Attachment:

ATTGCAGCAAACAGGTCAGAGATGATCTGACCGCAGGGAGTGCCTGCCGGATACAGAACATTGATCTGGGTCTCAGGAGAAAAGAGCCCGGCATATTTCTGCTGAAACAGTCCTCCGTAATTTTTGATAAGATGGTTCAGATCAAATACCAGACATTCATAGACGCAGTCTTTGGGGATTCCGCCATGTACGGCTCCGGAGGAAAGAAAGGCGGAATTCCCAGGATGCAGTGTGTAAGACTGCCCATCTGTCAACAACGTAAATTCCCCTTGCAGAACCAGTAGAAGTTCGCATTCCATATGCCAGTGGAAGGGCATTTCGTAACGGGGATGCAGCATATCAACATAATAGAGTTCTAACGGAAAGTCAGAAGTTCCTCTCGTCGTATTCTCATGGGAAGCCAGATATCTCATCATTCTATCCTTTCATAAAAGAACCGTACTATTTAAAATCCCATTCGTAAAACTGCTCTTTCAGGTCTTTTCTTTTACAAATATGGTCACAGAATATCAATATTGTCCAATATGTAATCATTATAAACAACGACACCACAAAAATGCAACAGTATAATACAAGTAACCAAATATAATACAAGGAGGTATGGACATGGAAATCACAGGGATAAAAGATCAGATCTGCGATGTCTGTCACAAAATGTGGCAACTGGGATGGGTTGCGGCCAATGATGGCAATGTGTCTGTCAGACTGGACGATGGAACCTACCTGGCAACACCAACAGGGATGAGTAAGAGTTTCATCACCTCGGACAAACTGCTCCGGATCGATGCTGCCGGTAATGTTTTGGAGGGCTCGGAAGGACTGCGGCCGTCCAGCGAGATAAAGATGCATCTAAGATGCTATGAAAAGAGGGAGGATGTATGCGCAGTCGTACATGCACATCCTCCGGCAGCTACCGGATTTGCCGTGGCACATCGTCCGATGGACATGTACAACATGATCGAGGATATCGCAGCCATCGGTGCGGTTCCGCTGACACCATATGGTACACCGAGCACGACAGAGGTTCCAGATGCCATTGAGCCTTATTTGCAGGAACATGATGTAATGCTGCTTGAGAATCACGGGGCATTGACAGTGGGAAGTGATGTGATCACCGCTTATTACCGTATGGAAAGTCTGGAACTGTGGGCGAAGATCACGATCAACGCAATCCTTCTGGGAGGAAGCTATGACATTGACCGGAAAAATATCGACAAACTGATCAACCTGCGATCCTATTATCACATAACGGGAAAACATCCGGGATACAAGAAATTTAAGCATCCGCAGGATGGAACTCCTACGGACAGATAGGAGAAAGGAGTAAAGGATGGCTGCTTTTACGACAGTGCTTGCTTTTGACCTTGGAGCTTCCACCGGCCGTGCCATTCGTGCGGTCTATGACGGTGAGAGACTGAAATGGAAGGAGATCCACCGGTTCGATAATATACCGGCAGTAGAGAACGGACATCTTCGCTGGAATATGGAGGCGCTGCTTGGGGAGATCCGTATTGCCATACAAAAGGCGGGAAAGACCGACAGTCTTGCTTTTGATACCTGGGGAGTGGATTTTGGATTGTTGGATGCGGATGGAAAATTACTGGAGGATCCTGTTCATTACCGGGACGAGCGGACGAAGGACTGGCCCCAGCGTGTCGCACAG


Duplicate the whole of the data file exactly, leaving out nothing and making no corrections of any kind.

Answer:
ATTGCAGCAAACAGGTCAGAGATGATCTGACCGCAGGGAGTGCCTGCCGGATACAGAACATTGATCTGGGTCTCAGGAGAAAAGAGCCCGGCATATTTCTGCTGAAACAGTCCTCCGTAATTTTTGATAAGATGGTTCAGATCAAATACCAGACATTCATAGACGCAGTCTTTGGGGATTCCGCCATGTACGGCTCCGGAGGAAAGAAAGGCGGAATTCCCAGGATGCAGTGTGTAAGACTGCCCATCTGTCAACAACGTAAATTCCCCTTGCAGAACCAGTAGAAGTTCGCATTCCATATGCCAGTGGAAGGGCATTTCGTAACGGGGATGCAGCATATCAACATAATAGAGTTCTAACGGAAAGTCAGAAGTTCCTCTCGTCGTATTCTCATGGGAAGCCAGATATCTCATCATTCTATCCTTTCATAAAAGAACCGTACTATTTAAAATCCCATTCGTAAAACTGCTCTTTCAGGTCTTTTCTTTTACAAATATGGTCACAGAATATCAATATTGTCCAATATGTAATCATTATAAACAACGACACCACAAAAATGCAACAGTATAATACAAGTAACCAAATATAATACAAGGAGGTATGGACATGGAAATCACAGGGATAAAAGATCAGATCTGCGATGTCTGTCACAAAATGTGGCAACTGGGATGGGTTGCGGCCAATGATGGCAATGTGTCTGTCAGACTGGACGATGGAACCTACCTGGCAACACCAACAGGGATGAGTAAGAGTTTCATCACCTCGGACAAACTGCTCCGGATCGATGCTGCCGGTAATGTTTTGGAGGGCTCGGAAGGACTGCGGCCGTCCAGCGAGATAAAGATGCATCTAAGATGCTATGAAAAGAGGGAGGATGTATGCGCAGTCGTACATGCACATCCTCCGGCAGCTACCGGATTTGCCGTGGCACATCGTCCGATGGACATGTACAACATGATCGAGGATATCGCAGCCATCGGTGCGGTTCCGCTGACACCATATGGTACACCGAGCACGACAGAGGTTCCAGATGCCATTGAGCCTTATTTGCAGGAACATGATGTAATGCTGCTTGAGAATCACGGGGCATTGACAGTGGGAAGTGATGTGATCACCGCTTATTACCGTATGGAAAGTCTGGAACTGTGGGCGAAGATCACGATCAACGCAATCCTTCTGGGAGGAAGCTATGACATTGACCGGAAAAATATCGACAAACTGATCAACCTGCGATCCTATTATCACATAACGGGAAAACATCCGGGATACAAGAAATTTAAGCATCCGCAGGATGGAACTCCTACGGACAGATAGGAGAAAGGAGTAAAGGATGGCTGCTTTTACGACAGTGCTTGCTTTTGACCTTGGAGCTTCCACCGGCCGTGCCATTCGTGCGGTCTATGACGGTGAGAGACTGAAATGGAAGGAGATCCACCGGTTCGATAATATACCGGCAGTAGAGAACGGACATCTTCGCTGGAATATGGAGGCGCTGCTTGGGGAGATCCGTATTGCCATACAAAAGGCGGGAAAGACCGACAGTCTTGCTTTTGATACCTGGGGAGTGGATTTTGGATTGTTGGATGCGGATGGAAAATTACTGGAGGATCCTGTTCATTACCGGGACGAGCGGACGAAGGACTGGCCCCAGCGTGTCGCACAG